The School Committee on Thursday voted 4-1 to approve a fiscal year 2024 budget totaling $60,172,752, a slight change from the proposal members had been working with previously. Holly Morand cast the opposing vote.
The increase of 8.4 percent is well above the 5.1 percent guidance provided by the Select Board.
The budget reflects funds for therapy services, which were slated to be cut but put back in following public outcry over many weeks. There also was a change increasing 0.1 of a staff position for nursing up to 0.4 based on need, according to Superintendent Carol Cavanaugh.
Before that decision was made, the budget process that started in September was reviewed. Cavanaugh noted that the district’s population of high-need students is 29.4 percent, compared to 17 percent in 2010-11.
She also referred to population projections for the end of FY24 at 4,160 students. However, the current enrollment is 4,184 students, which is 106 more than estimated.
Talking about proposed directors positions to oversee curriculum instruction and assessment in grades K-5 and grades 6-12, Cavanaugh said the directors would help the district best determine how to teach kids with disparate needs. The third director is to lead the preschool.
The budget contains 20.35 staff requests at a total of $1.3 million.
Cavanaugh referred to a list of needs presented by the Hopkinton Teachers Association seeking an additional 15.7 positions at a cost of $729,000. The superintendent explained that during the budget process, 9.5 other positions had been requested by principals but did not go forward. If all these additions were included in the budget it would bring the overall increase to 10.6 percent.
Director of Finance Susan Rothermich said administrators are working on strategies to bridge the gap between the town’s 5.1 percent guidance and the School Department’s 8.4 percent increase.
A few possibilities would be to have one-time purchases (i.e. science tables) funded by free cash and use an increased amount from some revolving funds, Rothermich said.
School Committee member Jenn Devlin said town officials seemed positive they could make an overall town-wide budget work without a Proposition 2 ½ override.
Chair Nancy Cavanaugh noted that the amount of state funding is difficult to estimate with a new governor in office.
Morand outlined her concerns about the budget and the process. She said that a formalized relationship had to occur with the Special Education Parents Advisory Council (SEPAC) going forward. She suggested looking into neighboring communities to see what they are doing.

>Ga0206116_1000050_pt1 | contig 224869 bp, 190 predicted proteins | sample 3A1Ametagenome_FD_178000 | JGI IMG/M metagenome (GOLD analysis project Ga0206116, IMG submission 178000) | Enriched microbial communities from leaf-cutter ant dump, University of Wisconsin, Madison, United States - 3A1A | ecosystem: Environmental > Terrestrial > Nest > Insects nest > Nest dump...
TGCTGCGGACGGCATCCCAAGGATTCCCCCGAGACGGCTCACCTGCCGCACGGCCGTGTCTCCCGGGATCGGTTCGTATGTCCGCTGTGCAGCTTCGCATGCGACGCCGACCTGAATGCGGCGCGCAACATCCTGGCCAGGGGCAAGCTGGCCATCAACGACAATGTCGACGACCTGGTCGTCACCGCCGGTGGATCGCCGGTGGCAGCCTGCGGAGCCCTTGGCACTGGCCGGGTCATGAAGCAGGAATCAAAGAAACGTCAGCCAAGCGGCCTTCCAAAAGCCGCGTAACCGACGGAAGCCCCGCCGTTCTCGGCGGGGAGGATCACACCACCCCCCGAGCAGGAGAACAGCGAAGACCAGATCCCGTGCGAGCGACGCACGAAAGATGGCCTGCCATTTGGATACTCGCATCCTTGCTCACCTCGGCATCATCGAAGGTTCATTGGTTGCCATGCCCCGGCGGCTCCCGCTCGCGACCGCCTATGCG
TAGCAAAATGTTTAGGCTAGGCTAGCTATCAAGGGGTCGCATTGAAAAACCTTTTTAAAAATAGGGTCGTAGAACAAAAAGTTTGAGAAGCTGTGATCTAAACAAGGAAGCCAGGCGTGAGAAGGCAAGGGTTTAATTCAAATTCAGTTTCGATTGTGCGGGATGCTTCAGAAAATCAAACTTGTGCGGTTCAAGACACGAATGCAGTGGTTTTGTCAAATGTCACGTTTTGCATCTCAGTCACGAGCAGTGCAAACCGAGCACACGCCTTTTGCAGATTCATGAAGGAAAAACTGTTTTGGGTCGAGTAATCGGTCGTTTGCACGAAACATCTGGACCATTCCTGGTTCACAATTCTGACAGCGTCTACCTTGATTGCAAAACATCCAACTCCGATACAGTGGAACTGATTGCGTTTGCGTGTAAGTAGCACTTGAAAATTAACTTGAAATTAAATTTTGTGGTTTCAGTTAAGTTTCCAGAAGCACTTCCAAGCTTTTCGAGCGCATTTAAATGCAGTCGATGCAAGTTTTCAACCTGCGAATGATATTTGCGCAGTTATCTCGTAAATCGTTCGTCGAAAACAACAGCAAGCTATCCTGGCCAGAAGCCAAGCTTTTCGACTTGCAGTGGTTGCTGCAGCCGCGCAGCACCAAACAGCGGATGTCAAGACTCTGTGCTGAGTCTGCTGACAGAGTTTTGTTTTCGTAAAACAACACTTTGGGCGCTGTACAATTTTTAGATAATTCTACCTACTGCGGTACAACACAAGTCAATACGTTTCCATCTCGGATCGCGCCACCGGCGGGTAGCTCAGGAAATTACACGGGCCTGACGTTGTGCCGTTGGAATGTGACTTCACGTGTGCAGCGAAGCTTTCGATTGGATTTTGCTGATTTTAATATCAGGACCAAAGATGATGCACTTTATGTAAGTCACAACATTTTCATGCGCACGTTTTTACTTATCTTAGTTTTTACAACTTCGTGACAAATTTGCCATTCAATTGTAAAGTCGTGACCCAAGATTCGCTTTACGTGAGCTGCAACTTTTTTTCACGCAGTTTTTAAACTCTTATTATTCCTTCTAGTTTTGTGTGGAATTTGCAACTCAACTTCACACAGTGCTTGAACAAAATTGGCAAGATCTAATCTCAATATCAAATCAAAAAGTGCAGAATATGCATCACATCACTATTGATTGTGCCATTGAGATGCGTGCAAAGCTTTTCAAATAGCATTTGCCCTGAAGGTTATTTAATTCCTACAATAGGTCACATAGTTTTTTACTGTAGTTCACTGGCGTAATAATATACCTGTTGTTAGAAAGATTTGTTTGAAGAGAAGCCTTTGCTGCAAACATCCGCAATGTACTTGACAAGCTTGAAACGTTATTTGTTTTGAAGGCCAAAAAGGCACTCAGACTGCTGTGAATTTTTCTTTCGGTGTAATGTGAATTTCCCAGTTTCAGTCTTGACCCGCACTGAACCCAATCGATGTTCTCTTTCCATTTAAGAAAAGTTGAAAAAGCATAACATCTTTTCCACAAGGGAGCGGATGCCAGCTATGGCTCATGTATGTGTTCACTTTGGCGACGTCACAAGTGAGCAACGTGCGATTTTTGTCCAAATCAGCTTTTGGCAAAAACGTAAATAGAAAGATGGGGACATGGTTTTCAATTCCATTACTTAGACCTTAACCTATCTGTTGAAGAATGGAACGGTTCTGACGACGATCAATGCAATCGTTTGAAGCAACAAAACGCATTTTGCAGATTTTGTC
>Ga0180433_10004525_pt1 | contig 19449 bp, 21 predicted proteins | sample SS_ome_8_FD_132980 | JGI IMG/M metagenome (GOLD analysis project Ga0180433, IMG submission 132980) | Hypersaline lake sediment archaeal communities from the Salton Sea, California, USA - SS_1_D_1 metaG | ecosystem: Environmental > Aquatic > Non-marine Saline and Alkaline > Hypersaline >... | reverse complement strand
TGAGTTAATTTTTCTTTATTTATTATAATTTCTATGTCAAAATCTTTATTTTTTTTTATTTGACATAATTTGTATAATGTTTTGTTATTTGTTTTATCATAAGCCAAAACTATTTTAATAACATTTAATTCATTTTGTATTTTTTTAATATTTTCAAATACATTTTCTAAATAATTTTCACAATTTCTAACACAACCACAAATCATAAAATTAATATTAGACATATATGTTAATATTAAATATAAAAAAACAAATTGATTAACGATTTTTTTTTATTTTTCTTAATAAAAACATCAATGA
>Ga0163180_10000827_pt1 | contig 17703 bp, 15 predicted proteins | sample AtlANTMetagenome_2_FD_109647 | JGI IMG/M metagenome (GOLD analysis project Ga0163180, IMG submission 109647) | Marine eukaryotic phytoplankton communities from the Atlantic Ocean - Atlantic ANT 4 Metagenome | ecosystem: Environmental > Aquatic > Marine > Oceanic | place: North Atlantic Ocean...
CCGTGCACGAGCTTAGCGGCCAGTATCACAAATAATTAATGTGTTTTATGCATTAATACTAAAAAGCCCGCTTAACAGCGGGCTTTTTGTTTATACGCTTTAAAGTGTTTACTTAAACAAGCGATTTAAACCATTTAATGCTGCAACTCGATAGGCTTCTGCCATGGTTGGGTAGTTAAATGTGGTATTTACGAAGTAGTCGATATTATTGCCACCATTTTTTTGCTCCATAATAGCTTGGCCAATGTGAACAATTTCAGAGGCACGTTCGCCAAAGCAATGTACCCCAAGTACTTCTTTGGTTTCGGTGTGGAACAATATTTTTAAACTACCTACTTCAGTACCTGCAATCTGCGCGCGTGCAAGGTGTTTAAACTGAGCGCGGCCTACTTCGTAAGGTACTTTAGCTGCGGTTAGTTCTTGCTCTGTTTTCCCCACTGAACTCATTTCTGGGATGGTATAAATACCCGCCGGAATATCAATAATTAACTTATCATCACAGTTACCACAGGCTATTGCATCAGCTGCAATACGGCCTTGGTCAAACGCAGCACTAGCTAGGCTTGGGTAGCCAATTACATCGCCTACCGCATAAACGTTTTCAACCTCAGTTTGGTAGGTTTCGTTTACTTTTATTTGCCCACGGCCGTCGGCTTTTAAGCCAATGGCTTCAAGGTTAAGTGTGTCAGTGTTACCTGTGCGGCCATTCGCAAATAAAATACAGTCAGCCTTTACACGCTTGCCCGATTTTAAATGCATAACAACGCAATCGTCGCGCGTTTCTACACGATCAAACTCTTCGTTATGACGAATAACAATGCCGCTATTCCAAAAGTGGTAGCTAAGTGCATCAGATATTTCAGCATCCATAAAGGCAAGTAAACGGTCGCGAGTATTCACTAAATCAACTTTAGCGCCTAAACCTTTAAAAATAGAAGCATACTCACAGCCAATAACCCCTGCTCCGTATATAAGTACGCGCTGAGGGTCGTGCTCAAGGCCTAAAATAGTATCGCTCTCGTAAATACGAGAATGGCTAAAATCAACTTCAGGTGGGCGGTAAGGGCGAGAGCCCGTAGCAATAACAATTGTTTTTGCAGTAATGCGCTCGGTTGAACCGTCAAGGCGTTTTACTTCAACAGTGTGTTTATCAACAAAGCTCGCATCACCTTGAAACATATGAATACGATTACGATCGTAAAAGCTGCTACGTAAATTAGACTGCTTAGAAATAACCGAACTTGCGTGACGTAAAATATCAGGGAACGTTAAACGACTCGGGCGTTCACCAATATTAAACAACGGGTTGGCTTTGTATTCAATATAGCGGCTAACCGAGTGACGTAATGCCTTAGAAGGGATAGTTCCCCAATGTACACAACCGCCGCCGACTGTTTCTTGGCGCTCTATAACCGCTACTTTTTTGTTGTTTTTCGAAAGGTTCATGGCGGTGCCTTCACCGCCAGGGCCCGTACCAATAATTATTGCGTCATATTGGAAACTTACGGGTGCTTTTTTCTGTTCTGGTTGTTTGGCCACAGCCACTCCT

Other members agreed this step would be positive.
“We value you and want to work more collaboratively,” she said of SEPAC.
Morand also referred to a state mandate that requires a designated SPED director if there are more than 4,000 students in a district. Director of Student Services Karen Zaleski said leadership of that department was in her purview and Hopkinton always has been in compliance with that regulation.
Morand noted that Zaleski’s job was more “multi-faceted,” and she wondered if the SPED director had to only oversee that one department. An opinion from town counsel was to be sought.
In addition, Morand said she couldn’t justify adding administrators to the SPED department when the teachers and therapists say more “student-facing” staff is needed.
She said she also is in favor of teacher forums to give the educators space to be heard.
“I want to get it right for every kid. That’s my only focus,” Morand said.
Vice chair Amanda Fargiano said having directors “hopefully will be good for everyone,” because they could identify and express what is needed in curriculum assessment and instruction to make the SPED program stronger.
Cavanaugh and Rothermich said that in mid-year, if additional staff is found to be needed, they will come back to the School Committee with a request as has successfully been done in the past.
Grade configurations reviewed again
In other business, ahead of a Feb. 2 vote, the School Committee again reviewed the pros and cons of having a Grade 2-3 versus Grade 2-3-4 potential replacement/remodel of Elmwood School.
Whatever configuration is chosen, it will impact the rest of the district’s buildings.
One of the main advantages of a three-grade school is the fact that the Massachusetts School Building Authority will provide more funding, a savings of $15 million to the town, chair Nancy Cavanaugh said.
A Grade 2-3 Elmwood School would result in costs of $295 million to $302 million across the district, but a Grades 2-3-4 school would total $280 million to $288 million, when MSBA reimbursement of 20-25 percent is factored.
A two-grade school would mean an additional 108,000 gross square feet is needed across the district, according to a recent study. A three-grade school would mean 68,000 GSF additions at the other schools.
Nancy Cavanaugh said she had heard concerns about how Grades 5-6 teaching models would work. In Grade 5, two teachers work with the same group of kids, while in Grade 6, each teacher has one specialty.
Other concerns expressed to the board have been about teachers losing colleagues to other buildings or switching schools as the grades change.
Jenn Devlin noted the district would have five years to work on making transitions go smoothly for everyone.
Batlle-Rafferty will not seek re-election
School Committee member Lya Batlle-Rafferty, who also serves as a liaison on the Elementary School Building Committee, said she was not going to seek re-election. She emphasized the importance of another committee member stepping forward to serve as a liaison to the ESBC.
Devlin also is not seeking re-election this spring.
The chair mentioned that the members could change their minds.